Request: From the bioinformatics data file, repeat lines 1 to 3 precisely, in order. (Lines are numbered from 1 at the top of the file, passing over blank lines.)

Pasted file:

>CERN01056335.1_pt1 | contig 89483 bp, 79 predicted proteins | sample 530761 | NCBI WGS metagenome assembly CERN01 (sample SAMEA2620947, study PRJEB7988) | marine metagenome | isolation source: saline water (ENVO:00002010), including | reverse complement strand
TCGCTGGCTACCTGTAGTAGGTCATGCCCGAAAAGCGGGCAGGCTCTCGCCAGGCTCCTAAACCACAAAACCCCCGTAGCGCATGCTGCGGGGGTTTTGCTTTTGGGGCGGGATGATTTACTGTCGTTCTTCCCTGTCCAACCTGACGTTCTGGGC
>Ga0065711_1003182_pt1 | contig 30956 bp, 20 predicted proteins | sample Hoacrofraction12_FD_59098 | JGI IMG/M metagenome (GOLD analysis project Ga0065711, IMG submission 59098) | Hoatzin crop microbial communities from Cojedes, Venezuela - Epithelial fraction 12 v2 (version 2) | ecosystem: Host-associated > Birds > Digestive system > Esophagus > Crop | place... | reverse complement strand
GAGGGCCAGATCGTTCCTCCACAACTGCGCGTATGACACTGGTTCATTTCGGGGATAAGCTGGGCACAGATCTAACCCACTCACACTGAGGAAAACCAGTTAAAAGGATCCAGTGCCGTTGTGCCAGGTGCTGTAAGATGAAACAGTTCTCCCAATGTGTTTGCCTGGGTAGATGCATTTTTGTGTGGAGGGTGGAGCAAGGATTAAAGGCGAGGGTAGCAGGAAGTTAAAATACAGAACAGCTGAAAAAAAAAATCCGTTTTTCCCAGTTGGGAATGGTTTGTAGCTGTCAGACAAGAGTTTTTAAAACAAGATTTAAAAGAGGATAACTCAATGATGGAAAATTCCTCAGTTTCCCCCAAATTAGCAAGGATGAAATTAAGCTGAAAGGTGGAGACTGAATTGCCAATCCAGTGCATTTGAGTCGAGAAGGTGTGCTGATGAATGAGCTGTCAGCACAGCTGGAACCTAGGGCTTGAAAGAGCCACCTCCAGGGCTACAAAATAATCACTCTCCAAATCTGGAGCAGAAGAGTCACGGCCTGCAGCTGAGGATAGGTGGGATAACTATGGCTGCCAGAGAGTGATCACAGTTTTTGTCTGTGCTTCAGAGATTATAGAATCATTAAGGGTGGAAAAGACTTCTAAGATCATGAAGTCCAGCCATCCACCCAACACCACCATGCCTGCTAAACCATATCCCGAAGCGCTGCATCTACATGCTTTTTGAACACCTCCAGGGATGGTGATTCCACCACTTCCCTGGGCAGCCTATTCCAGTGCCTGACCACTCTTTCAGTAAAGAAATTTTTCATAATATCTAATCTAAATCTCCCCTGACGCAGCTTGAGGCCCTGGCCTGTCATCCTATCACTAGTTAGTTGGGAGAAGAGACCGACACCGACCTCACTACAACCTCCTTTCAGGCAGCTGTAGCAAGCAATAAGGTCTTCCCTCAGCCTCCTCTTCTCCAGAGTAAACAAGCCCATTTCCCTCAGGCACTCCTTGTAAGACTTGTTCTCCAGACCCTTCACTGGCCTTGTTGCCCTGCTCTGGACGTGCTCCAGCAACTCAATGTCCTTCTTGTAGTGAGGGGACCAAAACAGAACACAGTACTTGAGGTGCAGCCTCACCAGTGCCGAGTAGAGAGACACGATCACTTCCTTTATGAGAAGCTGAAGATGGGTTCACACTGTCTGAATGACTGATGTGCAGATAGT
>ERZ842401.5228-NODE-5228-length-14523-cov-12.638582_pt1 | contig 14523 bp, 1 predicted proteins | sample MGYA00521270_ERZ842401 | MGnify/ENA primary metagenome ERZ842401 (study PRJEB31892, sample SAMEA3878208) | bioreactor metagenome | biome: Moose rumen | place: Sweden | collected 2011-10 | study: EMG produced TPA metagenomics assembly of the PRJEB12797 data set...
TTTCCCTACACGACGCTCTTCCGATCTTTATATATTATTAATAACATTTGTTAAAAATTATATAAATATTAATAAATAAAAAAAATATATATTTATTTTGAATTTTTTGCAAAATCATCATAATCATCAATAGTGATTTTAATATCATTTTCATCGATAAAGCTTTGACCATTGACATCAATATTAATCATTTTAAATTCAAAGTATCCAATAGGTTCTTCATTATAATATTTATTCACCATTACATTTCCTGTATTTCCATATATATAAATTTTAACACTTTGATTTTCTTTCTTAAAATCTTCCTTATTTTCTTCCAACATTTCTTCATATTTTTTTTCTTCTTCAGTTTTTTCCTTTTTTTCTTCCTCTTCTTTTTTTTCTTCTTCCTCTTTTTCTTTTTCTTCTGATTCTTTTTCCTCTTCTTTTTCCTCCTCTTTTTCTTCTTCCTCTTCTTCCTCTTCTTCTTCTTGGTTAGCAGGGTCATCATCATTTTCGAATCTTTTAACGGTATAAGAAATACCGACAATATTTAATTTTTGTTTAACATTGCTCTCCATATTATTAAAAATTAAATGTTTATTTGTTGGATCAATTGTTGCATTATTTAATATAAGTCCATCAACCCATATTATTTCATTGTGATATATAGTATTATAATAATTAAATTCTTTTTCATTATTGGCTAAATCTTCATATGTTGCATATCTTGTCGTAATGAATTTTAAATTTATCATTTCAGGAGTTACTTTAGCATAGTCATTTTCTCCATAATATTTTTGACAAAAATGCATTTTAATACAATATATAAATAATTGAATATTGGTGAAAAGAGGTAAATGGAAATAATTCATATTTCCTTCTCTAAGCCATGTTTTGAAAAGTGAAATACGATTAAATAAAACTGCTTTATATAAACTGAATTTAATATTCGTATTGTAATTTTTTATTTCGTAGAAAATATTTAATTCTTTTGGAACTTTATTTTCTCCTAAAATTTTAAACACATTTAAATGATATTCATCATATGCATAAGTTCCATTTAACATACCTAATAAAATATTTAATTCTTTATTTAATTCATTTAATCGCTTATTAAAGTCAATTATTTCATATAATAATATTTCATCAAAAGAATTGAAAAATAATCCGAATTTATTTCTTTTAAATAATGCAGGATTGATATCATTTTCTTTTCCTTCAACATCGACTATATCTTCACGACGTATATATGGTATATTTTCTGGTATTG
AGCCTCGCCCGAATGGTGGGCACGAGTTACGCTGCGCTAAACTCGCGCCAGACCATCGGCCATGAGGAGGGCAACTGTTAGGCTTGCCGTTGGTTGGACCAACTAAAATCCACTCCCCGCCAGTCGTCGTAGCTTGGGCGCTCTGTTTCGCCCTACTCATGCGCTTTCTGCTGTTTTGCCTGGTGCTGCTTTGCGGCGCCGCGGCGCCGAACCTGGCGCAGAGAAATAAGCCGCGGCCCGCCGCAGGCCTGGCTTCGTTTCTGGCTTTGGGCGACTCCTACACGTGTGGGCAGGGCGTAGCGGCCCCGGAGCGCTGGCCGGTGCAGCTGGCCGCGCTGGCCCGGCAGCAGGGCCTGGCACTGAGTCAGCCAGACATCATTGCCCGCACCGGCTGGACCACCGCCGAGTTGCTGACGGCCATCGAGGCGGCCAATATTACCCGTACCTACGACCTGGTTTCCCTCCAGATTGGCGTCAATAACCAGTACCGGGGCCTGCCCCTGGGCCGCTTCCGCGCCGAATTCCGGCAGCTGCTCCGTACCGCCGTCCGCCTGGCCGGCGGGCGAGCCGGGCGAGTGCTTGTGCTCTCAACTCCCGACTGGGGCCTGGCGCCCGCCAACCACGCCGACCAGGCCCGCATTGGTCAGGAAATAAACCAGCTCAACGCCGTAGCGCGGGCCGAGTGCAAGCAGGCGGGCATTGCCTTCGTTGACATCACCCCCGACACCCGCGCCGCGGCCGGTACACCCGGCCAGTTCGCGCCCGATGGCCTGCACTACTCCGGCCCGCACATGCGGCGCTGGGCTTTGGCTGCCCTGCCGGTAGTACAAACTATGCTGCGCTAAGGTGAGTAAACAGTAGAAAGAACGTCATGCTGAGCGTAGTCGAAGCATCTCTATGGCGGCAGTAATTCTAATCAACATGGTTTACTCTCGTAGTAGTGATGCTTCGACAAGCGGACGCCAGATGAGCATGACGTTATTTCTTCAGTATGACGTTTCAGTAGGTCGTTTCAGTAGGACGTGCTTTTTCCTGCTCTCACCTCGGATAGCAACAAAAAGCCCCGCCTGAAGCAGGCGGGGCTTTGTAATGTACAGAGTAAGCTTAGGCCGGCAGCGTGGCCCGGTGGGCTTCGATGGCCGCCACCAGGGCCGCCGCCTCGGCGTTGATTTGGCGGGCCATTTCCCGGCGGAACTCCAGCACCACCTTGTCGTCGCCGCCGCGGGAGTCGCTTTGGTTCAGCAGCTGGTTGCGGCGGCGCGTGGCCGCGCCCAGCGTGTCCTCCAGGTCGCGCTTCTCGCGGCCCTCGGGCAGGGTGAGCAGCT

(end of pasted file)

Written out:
>CERN01056335.1_pt1 | contig 89483 bp, 79 predicted proteins | sample 530761 | NCBI WGS metagenome assembly CERN01 (sample SAMEA2620947, study PRJEB7988) | marine metagenome | isolation source: saline water (ENVO:00002010), including | reverse complement strand
TCGCTGGCTACCTGTAGTAGGTCATGCCCGAAAAGCGGGCAGGCTCTCGCCAGGCTCCTAAACCACAAAACCCCCGTAGCGCATGCTGCGGGGGTTTTGCTTTTGGGGCGGGATGATTTACTGTCGTTCTTCCCTGTCCAACCTGACGTTCTGGGC
>Ga0065711_1003182_pt1 | contig 30956 bp, 20 predicted proteins | sample Hoacrofraction12_FD_59098 | JGI IMG/M metagenome (GOLD analysis project Ga0065711, IMG submission 59098) | Hoatzin crop microbial communities from Cojedes, Venezuela - Epithelial fraction 12 v2 (version 2) | ecosystem: Host-associated > Birds > Digestive system > Esophagus > Crop | place... | reverse complement strand